On April 25, 2015, Nepal’s Gorhku region was ravaged by a devastating 7.8 magnitude earthquake and its consequent aftershocks. In the days following, a humanitarian process, facilitated by both domestic and international aid organizations, ensued. Crisis and the Humanitarian Present: Thinking Through the 2015 Nepal Earthquakes, a symposium sponsored by the University of Toronto’s Asian Institute’s Center for South Asian Studies, in conjunction with Asha Toronto, and others on February 5th, 2016, sought to analyze and deconstruct the response effort to the Gorhku earthquakes. In doing so, they aimed to broaden the discussion surrounding the humanitarian present; an encapsulating and evolving concept, including both contemporary humanitarian processes and technologies, as well as the political nets and social blockades that define and surround them. Featuring a distinct and diverse set of academics and practitioners, alike, the event was divided into two panels; Panel 1: Fissures and Solidarities and Panel 2: A Role for Critical Social Science?
Panel 1: Fissures and Solidarities, featured two speakers; Cornell University, Anthropology Professor Kathyrn March, and writer, Manjushree Thapa. Starting off the discussion was Professor March, whose talk focused on the failure of the Nepali government to provide adequate and efficient aid to affected regions. The story of Nepal, as Professor March sees it, is one of good people caught in destructive political structures, whereby tensions between localities prevent communities from receiving the help they require. As her research highlights, the most effective and immediate relief provided to victims, was provided by expatriates and small (international) non-governmental organizations, not the Nepali government. The failure of the Nepali government to effectively mobilize and disperse resources is most obvious in hard hit regions like Phyukri Ridge, where the burden of recovery has fallen almost exclusively on disjointed, local communities.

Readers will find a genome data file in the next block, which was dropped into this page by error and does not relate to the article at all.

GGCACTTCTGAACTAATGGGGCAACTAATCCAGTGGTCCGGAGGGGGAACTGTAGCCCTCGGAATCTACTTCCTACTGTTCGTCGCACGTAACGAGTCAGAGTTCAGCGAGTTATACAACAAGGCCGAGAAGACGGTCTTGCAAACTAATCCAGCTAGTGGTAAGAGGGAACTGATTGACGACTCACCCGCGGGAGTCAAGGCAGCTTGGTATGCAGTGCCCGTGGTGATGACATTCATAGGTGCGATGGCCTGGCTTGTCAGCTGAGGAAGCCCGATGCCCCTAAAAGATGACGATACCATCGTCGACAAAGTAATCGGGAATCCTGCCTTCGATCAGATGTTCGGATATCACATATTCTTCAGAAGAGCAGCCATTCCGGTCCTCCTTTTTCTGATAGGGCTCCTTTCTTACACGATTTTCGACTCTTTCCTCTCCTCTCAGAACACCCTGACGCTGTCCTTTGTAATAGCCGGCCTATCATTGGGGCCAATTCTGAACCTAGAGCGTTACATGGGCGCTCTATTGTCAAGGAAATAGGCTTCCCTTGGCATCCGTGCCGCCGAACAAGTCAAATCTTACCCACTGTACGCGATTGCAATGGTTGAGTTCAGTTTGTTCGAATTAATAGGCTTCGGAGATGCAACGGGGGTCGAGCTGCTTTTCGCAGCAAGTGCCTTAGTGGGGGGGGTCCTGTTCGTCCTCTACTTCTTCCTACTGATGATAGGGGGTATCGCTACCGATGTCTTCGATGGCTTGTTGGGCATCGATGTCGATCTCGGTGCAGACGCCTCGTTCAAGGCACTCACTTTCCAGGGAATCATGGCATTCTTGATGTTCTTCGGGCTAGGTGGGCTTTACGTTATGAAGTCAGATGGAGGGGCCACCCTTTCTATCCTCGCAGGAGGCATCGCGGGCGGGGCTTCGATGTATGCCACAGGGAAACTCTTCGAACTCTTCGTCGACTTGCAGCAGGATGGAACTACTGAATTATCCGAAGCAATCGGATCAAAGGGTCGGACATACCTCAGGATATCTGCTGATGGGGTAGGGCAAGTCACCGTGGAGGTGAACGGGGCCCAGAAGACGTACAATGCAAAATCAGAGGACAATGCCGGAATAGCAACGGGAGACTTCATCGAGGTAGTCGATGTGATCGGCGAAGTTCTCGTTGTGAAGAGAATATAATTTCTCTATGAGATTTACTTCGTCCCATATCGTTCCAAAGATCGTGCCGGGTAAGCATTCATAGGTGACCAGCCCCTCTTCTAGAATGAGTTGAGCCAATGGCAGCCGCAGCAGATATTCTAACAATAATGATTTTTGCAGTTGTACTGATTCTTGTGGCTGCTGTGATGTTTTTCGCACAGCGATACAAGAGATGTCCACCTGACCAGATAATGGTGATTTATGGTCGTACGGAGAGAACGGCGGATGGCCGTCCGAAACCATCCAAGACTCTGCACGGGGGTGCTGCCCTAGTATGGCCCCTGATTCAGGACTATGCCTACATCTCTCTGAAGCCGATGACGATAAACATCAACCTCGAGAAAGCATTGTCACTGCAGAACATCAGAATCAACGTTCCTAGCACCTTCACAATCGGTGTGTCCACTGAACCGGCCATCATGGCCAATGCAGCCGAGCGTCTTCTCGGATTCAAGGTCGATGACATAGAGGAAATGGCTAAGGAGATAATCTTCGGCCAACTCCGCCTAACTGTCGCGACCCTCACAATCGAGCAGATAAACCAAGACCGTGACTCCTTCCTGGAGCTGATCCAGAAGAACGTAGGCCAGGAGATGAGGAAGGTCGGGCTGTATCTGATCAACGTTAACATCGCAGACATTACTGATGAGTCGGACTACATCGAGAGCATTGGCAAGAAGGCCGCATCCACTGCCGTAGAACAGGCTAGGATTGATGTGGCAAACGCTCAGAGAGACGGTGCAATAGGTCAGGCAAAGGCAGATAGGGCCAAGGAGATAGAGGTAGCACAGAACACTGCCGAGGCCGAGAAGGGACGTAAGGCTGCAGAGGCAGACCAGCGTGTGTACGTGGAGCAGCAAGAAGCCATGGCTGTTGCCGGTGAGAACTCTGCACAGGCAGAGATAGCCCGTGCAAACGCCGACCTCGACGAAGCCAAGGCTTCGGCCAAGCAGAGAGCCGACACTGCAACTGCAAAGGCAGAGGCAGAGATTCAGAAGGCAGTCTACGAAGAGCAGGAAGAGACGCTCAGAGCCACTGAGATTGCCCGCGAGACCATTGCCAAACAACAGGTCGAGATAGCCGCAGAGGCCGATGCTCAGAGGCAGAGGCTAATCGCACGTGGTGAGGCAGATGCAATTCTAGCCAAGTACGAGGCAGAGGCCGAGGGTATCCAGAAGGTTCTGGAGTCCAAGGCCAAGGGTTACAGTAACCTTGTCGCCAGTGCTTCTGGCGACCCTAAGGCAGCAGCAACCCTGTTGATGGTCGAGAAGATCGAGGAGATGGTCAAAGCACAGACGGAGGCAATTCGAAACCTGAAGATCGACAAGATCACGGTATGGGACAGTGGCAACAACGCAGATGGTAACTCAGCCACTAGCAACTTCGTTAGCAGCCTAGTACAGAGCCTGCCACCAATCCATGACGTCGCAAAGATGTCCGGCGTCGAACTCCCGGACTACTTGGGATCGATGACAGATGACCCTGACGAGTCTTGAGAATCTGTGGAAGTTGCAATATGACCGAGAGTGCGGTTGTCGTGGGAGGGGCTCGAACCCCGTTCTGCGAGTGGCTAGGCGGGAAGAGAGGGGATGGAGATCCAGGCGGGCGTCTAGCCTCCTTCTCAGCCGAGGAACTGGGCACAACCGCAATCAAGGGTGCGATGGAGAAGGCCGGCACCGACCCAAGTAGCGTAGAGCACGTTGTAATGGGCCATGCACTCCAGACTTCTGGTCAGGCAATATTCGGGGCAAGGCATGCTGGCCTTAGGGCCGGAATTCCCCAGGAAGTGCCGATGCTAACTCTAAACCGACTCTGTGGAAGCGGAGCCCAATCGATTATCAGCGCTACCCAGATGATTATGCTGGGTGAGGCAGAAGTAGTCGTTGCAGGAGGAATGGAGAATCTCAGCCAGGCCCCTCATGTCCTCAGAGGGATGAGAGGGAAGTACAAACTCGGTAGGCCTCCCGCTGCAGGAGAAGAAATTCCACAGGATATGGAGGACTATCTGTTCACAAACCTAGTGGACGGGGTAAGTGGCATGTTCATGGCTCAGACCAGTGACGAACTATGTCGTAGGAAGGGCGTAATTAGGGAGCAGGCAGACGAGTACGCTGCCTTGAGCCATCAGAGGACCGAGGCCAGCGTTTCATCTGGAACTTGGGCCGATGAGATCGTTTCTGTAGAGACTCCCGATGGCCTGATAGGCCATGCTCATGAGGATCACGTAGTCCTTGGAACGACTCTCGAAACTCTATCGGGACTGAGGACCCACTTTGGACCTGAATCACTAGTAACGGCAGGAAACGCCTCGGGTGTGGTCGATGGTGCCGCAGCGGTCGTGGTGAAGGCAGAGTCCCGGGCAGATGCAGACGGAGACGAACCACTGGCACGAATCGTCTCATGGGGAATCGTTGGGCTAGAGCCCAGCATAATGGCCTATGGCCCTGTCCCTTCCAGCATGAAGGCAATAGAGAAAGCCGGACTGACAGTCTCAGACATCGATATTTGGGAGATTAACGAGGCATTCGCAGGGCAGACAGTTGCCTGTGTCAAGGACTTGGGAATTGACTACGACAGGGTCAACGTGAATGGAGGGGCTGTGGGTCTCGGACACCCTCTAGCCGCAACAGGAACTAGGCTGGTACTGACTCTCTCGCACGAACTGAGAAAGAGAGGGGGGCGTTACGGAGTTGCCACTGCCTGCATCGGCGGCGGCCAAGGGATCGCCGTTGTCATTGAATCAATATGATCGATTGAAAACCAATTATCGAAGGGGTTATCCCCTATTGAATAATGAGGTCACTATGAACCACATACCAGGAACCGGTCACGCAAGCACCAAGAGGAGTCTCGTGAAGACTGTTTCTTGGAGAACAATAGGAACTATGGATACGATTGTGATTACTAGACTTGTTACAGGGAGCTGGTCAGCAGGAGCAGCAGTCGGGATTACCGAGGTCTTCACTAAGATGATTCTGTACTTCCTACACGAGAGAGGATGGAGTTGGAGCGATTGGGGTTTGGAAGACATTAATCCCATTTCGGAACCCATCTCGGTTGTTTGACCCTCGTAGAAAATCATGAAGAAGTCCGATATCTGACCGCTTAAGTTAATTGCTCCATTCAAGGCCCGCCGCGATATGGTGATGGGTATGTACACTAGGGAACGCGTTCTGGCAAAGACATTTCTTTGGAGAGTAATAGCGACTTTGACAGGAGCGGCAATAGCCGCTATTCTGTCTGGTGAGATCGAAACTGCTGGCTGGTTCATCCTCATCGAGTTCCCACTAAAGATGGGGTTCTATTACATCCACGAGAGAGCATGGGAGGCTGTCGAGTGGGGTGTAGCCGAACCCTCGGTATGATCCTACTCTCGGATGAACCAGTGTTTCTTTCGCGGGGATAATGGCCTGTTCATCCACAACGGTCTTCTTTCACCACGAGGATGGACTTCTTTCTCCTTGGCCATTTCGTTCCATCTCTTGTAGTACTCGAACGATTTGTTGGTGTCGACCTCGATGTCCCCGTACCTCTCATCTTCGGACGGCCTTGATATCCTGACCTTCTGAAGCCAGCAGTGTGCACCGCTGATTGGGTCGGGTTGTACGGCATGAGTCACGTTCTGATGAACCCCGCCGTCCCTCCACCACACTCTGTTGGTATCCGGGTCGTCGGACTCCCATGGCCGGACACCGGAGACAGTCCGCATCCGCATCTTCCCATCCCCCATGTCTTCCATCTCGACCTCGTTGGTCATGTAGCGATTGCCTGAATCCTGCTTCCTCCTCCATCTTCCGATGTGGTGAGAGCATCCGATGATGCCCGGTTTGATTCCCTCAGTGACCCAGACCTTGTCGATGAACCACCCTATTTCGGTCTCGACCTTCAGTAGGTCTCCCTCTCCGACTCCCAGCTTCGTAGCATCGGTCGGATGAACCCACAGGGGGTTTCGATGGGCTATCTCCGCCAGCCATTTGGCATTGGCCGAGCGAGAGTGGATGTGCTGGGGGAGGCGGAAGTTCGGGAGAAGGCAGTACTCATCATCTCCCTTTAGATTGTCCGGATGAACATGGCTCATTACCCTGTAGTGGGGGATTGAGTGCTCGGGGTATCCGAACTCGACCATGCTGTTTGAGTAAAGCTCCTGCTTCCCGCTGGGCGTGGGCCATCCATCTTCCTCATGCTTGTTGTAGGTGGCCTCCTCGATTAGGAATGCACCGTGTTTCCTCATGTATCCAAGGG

Following a similar line of discussion, Manjushree Thapa, determined one of the Nepali government’s greatest failures, and a key reason behind lackluster aid efforts, as their inability to build and maintain inclusive government structures. Focusing on the polarization of Nepali society, Thapa illustrates the exclusivity of government structures by pointing to the exclusivity of the written word and artistic censorship within Nepal. She tracks the evolution of democratic government in conjunction with the democratization of writing, highlighting the division of Nepali society as it relates to the public sphere, i.e. the loud voices of those in charge, and the writing sphere, i.e. the quiet voices of those held back. Having identified the earthquake as a brief moment of consensus among the Nepalese, Thapa attributes its breakdown to the inadequate supply and management of domestic aid efforts. Manjushree Thapa concludes by expressing dismay at the hastened passing of a new Nepali constitution in the aftermath of the earthquake. One which lacks the inclusive measures which many communities had been seeking.